Canadian Police Arrests Heartbleed Hacker

In just a few days, the Canadian police found out who stole the social insurance numbers

By Gabriela Vatu on April 17th, 2014 08:45 GMT

Stephen Arthuro Solis-Reyes is accused by the Canadian police of hacking into the Canadian Revenue Agency’s (CRA) website last week and stealing about 900 social insurance numbers (SINs).

Yesterday, reports indicated that the police had set eyes on one or more suspects, but they refused to give out more details about the identity of the individual.

“It is believed that Solis-Reyes was able to extract private information held by CRA by exploiting the vulnerability known as the Heartbleed bug,” the Royal Canadian Mounted Police (RCMP) said.

The police said that they treated the security breach as a high priority case, especially considering the type of content that was stolen. The matter was indeed resolved in just a few days.

“Investigators from National Division, along with our counterparts in ‘O’ Division have been working tirelessly over the last four days analyzing data, following leads, conducting interviews, obtaining and executing legal authorizations and liaising with our partners,” said Gilles Michaud, RCMP assistant commissioner.

Solis-Reyes has been charged with unauthorized use of a computer and mischief in relation to data and will appear in court on July 17.

The young hacker is actually a student at Western University. In his free time, he delves in programming. He has even built a BlackBerry phone app for solving Sudoku puzzles.

Heartbleed is a serious security bug affecting OpenSSL that was revealed to the world last week. The affected OpenSSL versions have been around for two years and are the preferred choices for a lot of the world’s websites.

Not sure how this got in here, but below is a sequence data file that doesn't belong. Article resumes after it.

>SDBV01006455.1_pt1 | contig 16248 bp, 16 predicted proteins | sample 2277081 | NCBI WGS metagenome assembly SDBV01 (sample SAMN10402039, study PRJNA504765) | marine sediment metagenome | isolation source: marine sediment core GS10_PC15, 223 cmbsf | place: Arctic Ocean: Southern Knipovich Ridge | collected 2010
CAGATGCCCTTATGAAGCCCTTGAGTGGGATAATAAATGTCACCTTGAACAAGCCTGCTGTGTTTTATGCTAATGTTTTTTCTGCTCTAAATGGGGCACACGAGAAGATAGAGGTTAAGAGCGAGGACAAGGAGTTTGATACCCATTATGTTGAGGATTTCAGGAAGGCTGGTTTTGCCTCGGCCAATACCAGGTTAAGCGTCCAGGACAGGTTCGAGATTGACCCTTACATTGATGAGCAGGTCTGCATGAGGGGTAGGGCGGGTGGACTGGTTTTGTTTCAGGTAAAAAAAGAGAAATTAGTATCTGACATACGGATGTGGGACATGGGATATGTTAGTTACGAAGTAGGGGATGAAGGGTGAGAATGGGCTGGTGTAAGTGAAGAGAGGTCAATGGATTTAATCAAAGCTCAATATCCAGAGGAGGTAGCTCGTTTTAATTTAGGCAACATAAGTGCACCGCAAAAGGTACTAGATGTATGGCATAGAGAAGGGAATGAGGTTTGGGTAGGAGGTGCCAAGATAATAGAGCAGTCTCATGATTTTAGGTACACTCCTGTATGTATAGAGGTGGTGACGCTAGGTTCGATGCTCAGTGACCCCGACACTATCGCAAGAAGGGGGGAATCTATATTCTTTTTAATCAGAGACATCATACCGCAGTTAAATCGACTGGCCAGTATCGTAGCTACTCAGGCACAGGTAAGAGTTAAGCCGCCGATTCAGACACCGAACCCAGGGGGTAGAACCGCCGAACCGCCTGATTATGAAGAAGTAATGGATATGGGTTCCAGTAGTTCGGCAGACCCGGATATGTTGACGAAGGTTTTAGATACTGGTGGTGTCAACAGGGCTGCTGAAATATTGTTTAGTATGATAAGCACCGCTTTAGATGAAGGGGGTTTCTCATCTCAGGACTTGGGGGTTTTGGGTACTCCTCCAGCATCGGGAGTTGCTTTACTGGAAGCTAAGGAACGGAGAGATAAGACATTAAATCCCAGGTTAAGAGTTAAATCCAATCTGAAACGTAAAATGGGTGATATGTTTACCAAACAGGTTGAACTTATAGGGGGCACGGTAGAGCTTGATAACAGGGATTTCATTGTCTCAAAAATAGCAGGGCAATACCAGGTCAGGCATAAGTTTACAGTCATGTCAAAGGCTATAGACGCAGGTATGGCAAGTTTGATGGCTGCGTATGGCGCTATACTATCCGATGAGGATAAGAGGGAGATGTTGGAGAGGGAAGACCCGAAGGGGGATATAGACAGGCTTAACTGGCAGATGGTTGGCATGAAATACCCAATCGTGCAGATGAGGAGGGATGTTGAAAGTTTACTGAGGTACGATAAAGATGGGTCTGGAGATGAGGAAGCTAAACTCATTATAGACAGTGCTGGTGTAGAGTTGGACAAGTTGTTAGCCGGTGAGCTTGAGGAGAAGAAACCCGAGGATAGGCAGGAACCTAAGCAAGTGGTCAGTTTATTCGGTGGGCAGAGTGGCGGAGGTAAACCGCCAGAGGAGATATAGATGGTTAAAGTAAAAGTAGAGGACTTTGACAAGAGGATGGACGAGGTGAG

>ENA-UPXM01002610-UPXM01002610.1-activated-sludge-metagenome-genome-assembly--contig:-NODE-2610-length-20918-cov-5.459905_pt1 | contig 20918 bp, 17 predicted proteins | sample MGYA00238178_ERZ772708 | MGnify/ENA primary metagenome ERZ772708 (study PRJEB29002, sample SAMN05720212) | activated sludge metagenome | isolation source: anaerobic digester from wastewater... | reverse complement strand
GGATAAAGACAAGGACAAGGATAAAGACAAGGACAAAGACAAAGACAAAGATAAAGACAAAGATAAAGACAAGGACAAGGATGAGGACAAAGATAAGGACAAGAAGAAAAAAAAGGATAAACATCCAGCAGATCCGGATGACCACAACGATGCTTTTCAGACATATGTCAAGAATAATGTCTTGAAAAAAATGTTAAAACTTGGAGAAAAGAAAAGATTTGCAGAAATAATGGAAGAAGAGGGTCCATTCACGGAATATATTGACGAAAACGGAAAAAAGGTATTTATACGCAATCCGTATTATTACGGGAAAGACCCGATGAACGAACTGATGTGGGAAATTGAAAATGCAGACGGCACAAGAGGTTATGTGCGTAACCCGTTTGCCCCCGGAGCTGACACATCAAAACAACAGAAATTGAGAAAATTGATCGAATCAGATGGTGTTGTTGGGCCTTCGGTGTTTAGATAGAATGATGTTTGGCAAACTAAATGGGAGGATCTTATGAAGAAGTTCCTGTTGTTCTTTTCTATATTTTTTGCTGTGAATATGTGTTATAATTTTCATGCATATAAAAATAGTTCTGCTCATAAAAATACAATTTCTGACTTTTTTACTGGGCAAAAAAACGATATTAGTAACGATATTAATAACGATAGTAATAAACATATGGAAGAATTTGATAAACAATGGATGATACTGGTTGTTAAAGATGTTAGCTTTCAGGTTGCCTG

Unfortunately, all attacks exploiting Heartbleed leave no traces, so it’s rather impossible to tell if there were any attacks whatsoever or how much data has been stolen in the time that has passed.

Government sites were also affected by the vulnerability and it looks like the Canadians took their time to fix the bug even though OpenSSL stressed how important it was to patch up the systems immediately.

Even so, it was on Friday that the attack took place, resulting in the loss of 900 social insurance numbers, which means that the servers had not been protected from the vulnerability, even though Heartbleed was exposed on Monday.

Members of one of the country’s political party want to know exactly why this happened and why it took so long for the issue to be fixed, especially given the severity of the bug.
Canadians move fast, capture hacker
   Canadians move fast, capture hacker
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